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An anti-cam rally near Mulberry Playlot Park. Photo: John Greenfield

The backlash against the Mulberry Playlot Park speed camera keeps getting more surreal. Now, 12th Ward Alderman George Cardenas is calling for demolishing the park to get rid of the cam.

On September 4, the Chicago Department of Transportation installed the speed cam at Archer Avenue and Paulina Street, about 500 feet northwest of the park. Since then, the camera has been issuing warnings to drivers who speed in the posted 25 mph safety zone on Archer. After October 19, the cam will begin issuing tickets to motorists who go 35 mph or faster in the zone, a speed at which studies show pedestrian crashes are usually fatal.

After resident Lupe Castillo posted a video that claimed that the playlot isn’t visible from Archer (actually, it is), and griped that the camera is a case of the city “stealing our money,” some drivers in the ward demanded that it be removed. Cardenas, who voted for Chicago’s speed camera ordinance, told DNAinfo.com earlier this month that the Mulberry cam is “nothing more than a money maker,” and said he wanted to get it relocated to nearby Ashland Avenue.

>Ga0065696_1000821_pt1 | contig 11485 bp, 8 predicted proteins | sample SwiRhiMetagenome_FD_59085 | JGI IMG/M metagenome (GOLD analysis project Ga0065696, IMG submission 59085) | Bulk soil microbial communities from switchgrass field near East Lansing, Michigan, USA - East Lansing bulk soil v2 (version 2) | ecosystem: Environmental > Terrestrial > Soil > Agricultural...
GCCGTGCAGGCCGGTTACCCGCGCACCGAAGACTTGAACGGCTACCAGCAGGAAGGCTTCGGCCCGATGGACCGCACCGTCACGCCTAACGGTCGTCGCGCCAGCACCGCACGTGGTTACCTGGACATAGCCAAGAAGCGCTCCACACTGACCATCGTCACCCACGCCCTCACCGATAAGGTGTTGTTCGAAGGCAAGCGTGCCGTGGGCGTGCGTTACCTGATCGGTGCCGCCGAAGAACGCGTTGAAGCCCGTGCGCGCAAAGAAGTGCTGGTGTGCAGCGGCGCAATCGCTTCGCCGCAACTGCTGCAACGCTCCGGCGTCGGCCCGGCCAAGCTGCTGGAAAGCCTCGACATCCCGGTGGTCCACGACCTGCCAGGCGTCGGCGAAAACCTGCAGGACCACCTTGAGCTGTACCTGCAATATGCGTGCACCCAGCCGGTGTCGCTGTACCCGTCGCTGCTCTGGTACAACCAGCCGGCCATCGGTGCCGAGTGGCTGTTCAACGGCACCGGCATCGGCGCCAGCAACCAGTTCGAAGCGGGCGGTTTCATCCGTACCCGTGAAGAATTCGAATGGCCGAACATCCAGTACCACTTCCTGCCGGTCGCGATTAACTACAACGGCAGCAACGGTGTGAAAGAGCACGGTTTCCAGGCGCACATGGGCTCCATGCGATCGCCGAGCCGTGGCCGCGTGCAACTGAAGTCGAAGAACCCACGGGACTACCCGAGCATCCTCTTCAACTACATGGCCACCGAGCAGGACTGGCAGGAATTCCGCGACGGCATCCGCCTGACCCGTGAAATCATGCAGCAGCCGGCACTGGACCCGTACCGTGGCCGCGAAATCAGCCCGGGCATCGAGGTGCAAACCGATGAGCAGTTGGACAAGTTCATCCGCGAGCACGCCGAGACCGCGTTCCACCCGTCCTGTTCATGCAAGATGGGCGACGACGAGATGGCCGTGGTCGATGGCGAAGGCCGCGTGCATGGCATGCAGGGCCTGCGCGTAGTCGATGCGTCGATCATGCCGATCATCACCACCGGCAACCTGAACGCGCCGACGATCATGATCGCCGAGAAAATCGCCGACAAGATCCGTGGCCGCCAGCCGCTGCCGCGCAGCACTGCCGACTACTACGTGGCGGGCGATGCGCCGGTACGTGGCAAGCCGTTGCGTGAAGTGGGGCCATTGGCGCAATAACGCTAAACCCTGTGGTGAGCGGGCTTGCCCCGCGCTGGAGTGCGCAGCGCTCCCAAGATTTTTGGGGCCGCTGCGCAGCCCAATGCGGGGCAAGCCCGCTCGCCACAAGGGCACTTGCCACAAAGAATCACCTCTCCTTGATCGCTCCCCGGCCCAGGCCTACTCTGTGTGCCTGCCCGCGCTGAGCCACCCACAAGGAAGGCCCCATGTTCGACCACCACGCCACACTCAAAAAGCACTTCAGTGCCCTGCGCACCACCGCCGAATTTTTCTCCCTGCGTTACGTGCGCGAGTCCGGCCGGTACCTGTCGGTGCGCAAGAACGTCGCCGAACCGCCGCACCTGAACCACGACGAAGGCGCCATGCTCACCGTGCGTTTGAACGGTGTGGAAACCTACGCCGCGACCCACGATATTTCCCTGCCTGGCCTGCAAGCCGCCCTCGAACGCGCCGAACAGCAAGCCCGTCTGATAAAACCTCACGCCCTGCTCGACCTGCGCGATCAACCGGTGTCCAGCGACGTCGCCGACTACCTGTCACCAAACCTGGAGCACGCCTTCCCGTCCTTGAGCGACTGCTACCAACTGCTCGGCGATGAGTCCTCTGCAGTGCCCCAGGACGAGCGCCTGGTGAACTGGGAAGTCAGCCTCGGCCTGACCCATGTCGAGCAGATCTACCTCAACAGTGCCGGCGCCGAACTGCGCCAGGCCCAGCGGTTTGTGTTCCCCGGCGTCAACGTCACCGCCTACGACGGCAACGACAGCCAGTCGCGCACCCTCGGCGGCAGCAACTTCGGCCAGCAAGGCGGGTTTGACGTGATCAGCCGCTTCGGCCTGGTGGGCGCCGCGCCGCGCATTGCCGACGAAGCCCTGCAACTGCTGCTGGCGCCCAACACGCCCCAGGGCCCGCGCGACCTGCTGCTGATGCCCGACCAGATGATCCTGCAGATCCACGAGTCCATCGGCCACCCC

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The park is actually easy to spot from Archer and Robinson. Photo: John Greenfield

CDOT spokesman Pete Scales noted that Mulberry Park’s safety zone, the one-eighth-mile buffer within which speed cams can legally be installed, was in the top ten percent of Chicago safety zones for crashes. Between 2009 and 2012, there were 214 crashes near the park, including six causing serious injury or death. Speeding was a factor 68 of these collisions, and 47 of the crashes involved children.

Cardenas recently launched an online survey asking constituents whether the camera should remain in place, whether it should be relocated to the Archer/Ashland intersection – where the bulk of the crashes have taken place — or whether it should be removed altogether. Apparently, the alderman thought it would be a good idea to let a small sampling of 12th Ward residents — largely drivers who’ve complained about getting speeding tickets — dictate where the speed cam should go. Unsurprisingly, 67 percent of the respondents said the camera should be removed, with 23 percent saying it should be relocated to Ashland.